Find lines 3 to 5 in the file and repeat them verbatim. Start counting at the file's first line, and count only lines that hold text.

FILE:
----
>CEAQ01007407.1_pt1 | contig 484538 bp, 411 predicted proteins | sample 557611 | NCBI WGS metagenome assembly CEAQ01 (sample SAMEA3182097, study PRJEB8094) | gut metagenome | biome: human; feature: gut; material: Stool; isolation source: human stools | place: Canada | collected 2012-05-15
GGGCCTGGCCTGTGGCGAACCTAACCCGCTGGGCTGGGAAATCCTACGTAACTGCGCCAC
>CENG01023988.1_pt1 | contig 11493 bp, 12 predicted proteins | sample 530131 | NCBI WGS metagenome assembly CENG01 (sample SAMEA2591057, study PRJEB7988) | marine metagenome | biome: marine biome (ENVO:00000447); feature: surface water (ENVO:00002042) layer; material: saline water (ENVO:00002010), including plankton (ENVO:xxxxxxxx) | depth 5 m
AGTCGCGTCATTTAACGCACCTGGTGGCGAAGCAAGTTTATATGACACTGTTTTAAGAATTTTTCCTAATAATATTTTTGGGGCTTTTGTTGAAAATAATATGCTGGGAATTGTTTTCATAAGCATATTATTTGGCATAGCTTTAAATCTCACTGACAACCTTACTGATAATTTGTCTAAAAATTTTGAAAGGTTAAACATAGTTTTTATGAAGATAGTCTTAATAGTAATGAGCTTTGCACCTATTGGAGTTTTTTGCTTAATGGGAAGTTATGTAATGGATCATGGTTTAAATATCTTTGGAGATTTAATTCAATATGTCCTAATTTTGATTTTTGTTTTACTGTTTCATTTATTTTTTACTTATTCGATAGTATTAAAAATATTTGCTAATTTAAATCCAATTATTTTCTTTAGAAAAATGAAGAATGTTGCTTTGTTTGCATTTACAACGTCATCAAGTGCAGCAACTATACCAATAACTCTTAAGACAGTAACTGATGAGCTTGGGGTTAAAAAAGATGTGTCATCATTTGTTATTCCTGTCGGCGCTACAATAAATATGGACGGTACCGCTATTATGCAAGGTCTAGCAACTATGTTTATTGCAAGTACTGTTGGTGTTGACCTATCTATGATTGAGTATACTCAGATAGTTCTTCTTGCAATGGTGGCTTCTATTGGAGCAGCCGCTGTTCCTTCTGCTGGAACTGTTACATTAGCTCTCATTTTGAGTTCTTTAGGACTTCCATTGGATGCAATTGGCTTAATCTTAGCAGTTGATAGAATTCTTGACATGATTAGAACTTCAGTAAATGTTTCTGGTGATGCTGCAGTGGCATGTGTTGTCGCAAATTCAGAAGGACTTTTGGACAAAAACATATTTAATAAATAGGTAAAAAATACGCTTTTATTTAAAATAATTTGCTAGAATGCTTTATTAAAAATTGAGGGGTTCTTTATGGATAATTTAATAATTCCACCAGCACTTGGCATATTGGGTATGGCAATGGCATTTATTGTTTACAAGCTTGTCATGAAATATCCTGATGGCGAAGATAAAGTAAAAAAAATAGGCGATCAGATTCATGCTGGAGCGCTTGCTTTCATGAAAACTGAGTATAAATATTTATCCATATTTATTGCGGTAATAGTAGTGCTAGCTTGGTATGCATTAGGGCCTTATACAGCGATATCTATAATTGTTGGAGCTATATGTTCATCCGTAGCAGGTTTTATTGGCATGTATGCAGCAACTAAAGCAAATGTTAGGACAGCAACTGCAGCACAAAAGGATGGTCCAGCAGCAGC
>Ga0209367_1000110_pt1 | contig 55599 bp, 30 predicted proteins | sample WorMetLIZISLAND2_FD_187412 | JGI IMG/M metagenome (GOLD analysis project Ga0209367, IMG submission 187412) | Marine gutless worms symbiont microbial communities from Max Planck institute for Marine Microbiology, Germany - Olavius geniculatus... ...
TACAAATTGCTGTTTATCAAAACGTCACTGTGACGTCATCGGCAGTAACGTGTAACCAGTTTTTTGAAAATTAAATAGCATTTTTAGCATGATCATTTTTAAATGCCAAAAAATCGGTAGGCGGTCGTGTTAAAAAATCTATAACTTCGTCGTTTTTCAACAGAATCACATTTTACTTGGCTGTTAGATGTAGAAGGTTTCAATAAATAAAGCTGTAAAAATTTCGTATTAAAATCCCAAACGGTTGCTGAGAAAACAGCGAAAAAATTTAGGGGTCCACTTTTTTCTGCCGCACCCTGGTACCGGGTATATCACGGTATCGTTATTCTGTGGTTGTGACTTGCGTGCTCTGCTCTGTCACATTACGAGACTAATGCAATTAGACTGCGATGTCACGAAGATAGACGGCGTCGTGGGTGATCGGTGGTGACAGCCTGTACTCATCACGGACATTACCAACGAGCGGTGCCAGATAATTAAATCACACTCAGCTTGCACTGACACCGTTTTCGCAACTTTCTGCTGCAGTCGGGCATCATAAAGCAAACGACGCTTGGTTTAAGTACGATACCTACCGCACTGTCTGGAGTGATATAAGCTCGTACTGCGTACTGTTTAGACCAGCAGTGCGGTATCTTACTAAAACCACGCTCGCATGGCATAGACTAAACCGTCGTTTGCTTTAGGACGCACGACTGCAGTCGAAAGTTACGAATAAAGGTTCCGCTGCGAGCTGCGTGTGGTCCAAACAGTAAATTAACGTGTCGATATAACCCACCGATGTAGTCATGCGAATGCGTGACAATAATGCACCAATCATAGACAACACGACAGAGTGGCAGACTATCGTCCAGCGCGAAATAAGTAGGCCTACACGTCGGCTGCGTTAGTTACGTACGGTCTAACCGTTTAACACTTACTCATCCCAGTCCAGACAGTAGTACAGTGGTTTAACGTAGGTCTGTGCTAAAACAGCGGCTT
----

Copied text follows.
>CENG01023988.1_pt1 | contig 11493 bp, 12 predicted proteins | sample 530131 | NCBI WGS metagenome assembly CENG01 (sample SAMEA2591057, study PRJEB7988) | marine metagenome | biome: marine biome (ENVO:00000447); feature: surface water (ENVO:00002042) layer; material: saline water (ENVO:00002010), including plankton (ENVO:xxxxxxxx) | depth 5 m
AGTCGCGTCATTTAACGCACCTGGTGGCGAAGCAAGTTTATATGACACTGTTTTAAGAATTTTTCCTAATAATATTTTTGGGGCTTTTGTTGAAAATAATATGCTGGGAATTGTTTTCATAAGCATATTATTTGGCATAGCTTTAAATCTCACTGACAACCTTACTGATAATTTGTCTAAAAATTTTGAAAGGTTAAACATAGTTTTTATGAAGATAGTCTTAATAGTAATGAGCTTTGCACCTATTGGAGTTTTTTGCTTAATGGGAAGTTATGTAATGGATCATGGTTTAAATATCTTTGGAGATTTAATTCAATATGTCCTAATTTTGATTTTTGTTTTACTGTTTCATTTATTTTTTACTTATTCGATAGTATTAAAAATATTTGCTAATTTAAATCCAATTATTTTCTTTAGAAAAATGAAGAATGTTGCTTTGTTTGCATTTACAACGTCATCAAGTGCAGCAACTATACCAATAACTCTTAAGACAGTAACTGATGAGCTTGGGGTTAAAAAAGATGTGTCATCATTTGTTATTCCTGTCGGCGCTACAATAAATATGGACGGTACCGCTATTATGCAAGGTCTAGCAACTATGTTTATTGCAAGTACTGTTGGTGTTGACCTATCTATGATTGAGTATACTCAGATAGTTCTTCTTGCAATGGTGGCTTCTATTGGAGCAGCCGCTGTTCCTTCTGCTGGAACTGTTACATTAGCTCTCATTTTGAGTTCTTTAGGACTTCCATTGGATGCAATTGGCTTAATCTTAGCAGTTGATAGAATTCTTGACATGATTAGAACTTCAGTAAATGTTTCTGGTGATGCTGCAGTGGCATGTGTTGTCGCAAATTCAGAAGGACTTTTGGACAAAAACATATTTAATAAATAGGTAAAAAATACGCTTTTATTTAAAATAATTTGCTAGAATGCTTTATTAAAAATTGAGGGGTTCTTTATGGATAATTTAATAATTCCACCAGCACTTGGCATATTGGGTATGGCAATGGCATTTATTGTTTACAAGCTTGTCATGAAATATCCTGATGGCGAAGATAAAGTAAAAAAAATAGGCGATCAGATTCATGCTGGAGCGCTTGCTTTCATGAAAACTGAGTATAAATATTTATCCATATTTATTGCGGTAATAGTAGTGCTAGCTTGGTATGCATTAGGGCCTTATACAGCGATATCTATAATTGTTGGAGCTATATGTTCATCCGTAGCAGGTTTTATTGGCATGTATGCAGCAACTAAAGCAAATGTTAGGACAGCAACTGCAGCACAAAAGGATGGTCCAGCAGCAGC
>Ga0209367_1000110_pt1 | contig 55599 bp, 30 predicted proteins | sample WorMetLIZISLAND2_FD_187412 | JGI IMG/M metagenome (GOLD analysis project Ga0209367, IMG submission 187412) | Marine gutless worms symbiont microbial communities from Max Planck institute for Marine Microbiology, Germany - Olavius geniculatus... ...